"By My Absolute Royal Authority": Justice and the Castilian Commonwealth at the Beginning of the First Global Age is a study of judicial administration. From the fifteenth century to the seventeenth, the kingdom of Castile experienced a remarkable proliferation of judicial institutions, which historians have generally seen as part of a metanarrative of "state-building." Yet, Castile's frontiers were extremely porous, and a crown government that could not control the kingdom's borders exhibited neither the ability to obtain information and shape affairs, nor the centrality of court politics that many historians claim in an effort to craft a tidy narrative of this period.
Castilians retained their loyalty to the monarchy not because of the "power" of the institutions of a developing "state," but because they shared an identity as citizens of a commonwealth in which a high value was given to justice as an ultimate purpose of the political community and a conviction that the sovereign possessed "absolute royal authority" to see that justice was done. This expectation served as a foundation for the political identity and loyalty that held together for several centuries the disparate and globally-dispersed domains of the Hispanic Monarchy, but perceptions of how well crown judicial institutions worked were a fundamental determinant of the degree of support a monarch could attract to meet fiscal and military goals.
This book maps part of this unfamiliar terrain through a microhistory of an extended, high profile lawsuit that was carefully watched by generations of Castilian leaders. Justices from the late fifteenth century to the reign of Philip II had difficulty resolving the conflict because the proper exercise of "absolute royal authority" was itself the central legal issue and the dispute pitted against each other members of important groups who demonstrated a tendency to give prominence to different interpretive schemes as they tried to comprehend their world. The account brings together political ideas and political action by giving serious attention to how well royal justices were able to handle difficult, prominent lawsuits that raised politically troubling questions and involved major litigants.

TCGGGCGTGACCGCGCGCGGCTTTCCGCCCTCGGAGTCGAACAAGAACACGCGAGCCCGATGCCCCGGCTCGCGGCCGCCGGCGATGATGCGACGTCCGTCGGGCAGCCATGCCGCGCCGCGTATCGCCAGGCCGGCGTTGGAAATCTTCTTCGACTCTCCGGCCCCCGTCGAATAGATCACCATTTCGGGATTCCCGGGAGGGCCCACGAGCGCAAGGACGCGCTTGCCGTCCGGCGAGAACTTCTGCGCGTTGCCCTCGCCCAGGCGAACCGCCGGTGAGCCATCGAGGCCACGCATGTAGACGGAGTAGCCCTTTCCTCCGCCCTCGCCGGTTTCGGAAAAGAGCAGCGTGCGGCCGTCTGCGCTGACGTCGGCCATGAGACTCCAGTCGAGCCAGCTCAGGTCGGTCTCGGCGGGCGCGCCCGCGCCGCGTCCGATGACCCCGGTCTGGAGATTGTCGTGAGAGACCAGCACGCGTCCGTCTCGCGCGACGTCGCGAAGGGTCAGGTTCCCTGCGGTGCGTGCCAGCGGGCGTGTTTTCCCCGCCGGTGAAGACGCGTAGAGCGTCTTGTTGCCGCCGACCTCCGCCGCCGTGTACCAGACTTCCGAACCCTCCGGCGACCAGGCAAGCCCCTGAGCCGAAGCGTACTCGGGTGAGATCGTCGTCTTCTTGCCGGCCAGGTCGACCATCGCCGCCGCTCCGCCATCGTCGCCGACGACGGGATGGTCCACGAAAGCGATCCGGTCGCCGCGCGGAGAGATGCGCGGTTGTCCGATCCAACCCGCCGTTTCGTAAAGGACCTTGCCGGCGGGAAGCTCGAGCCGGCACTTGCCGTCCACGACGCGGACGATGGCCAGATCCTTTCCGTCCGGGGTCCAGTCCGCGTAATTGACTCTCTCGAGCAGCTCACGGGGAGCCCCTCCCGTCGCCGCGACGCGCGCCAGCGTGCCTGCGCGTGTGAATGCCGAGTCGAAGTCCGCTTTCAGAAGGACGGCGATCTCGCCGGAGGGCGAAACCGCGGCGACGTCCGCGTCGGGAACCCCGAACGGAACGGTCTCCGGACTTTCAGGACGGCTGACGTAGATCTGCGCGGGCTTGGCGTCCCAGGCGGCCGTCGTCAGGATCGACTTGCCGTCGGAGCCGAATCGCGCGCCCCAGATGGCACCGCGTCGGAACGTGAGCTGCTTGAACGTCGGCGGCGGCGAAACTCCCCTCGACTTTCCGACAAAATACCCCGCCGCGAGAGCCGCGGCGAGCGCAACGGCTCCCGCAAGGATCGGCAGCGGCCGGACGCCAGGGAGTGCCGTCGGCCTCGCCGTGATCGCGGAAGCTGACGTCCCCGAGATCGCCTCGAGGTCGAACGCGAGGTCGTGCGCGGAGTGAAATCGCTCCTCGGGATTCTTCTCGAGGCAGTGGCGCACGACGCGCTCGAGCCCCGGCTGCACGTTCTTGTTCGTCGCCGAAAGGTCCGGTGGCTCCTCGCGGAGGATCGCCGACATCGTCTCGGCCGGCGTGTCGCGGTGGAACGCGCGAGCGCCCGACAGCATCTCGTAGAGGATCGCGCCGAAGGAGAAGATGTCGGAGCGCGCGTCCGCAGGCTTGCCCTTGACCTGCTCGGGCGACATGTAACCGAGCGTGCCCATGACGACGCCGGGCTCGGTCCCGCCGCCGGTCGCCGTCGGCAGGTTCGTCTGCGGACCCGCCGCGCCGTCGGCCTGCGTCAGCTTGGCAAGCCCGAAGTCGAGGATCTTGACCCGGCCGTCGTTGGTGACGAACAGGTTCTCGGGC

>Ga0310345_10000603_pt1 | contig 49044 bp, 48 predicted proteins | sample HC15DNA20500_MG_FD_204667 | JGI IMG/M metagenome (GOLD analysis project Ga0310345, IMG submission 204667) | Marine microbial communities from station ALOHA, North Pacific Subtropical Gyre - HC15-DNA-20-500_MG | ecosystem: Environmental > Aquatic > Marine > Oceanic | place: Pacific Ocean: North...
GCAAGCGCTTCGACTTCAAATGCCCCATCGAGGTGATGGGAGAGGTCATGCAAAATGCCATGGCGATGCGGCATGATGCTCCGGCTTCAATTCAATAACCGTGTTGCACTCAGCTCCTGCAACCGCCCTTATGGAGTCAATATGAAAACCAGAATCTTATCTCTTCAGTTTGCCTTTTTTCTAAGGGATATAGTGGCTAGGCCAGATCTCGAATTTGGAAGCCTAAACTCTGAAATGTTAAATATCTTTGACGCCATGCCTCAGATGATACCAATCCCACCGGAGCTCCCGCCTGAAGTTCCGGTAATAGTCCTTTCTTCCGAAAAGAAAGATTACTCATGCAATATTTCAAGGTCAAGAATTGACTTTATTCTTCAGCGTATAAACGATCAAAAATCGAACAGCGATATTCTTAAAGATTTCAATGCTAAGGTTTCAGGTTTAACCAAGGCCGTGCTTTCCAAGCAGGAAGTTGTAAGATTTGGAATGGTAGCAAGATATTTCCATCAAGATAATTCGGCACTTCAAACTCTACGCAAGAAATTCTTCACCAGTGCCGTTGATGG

J. B. Owens is Professor of the History and Director of the Glenn E. Tyler Collection at Idaho State University, where he specializes in Spanish history and the use of Geographic Information Systems for research and teaching.
This groundbreaking book. . . is based on meticulous archival research and a thorough reading of the pertinent scholarship. It is well organized and the use of subheadings within chapters makes the material more accessible to readers. . . . Owens makes an original and substantial contribution. . . All those interested in the nature of monarchial government in Castile will benefit from closely reading this book. PARLIAMENTS, ESTATES, AND REPRESENTATIVES, Volume 28 [Sean T. Perrone]
Students of Spanish history will particularly appreciate Owens's insights into the nature of monarchy in Castile. His discussion, moreover, will challenge political historians of the fifteenth to seventeenth centuries throughout Europe who enodw the "state" with wishful authority. HISPANIC AMERICAN HISTORICAL REVIEW, November 2005
Handsomely-produced and extensively documented, the book is essential reading for scholars interested in the evolution of the European state. RENAISSANCE QUARTERLY
Owens's polyphony of personalities, motives, and local circumstances in early modern Castilian Spain exposes a consistency in occurrences not traditionally linked, and a revealing homogeneity of priorities in litigation issues and governmental principles across two dynasties, Trastamara and Hapsburg. --Edward Cooper, London Metropolitan University
In this challenging and original book, J. B. Owens questions historians' most cherished assumptions about the growth of absolutism in the sixteenth and seventeenth centuries. Owens's vision ranges over three centuries and across two continents to give a wide-ranging and sophisticated account of the interplay between the Hispanic monarchy and its constituencies. --Sara T. Nalle, William Paterson University
Owens demonstrates masterfully how conflicts we identify as political were debated and resolved in the Castlian court-system, and how the ability of the king to adjudicate them was the basis for his so called "absolute authority." Challenging our understanding of the early modern state, this book is likely to transform the way its readers understand the past. --Tamar Herzog, Stanford University
Owens' contibution is a welcome addition to the growing corpus of literature on the state and political culture in early modern Europe. An excellent, thought-provoking, and well archived work. THE MEDIEVAL HISTORY JOURNAL [Rila Mukherjee]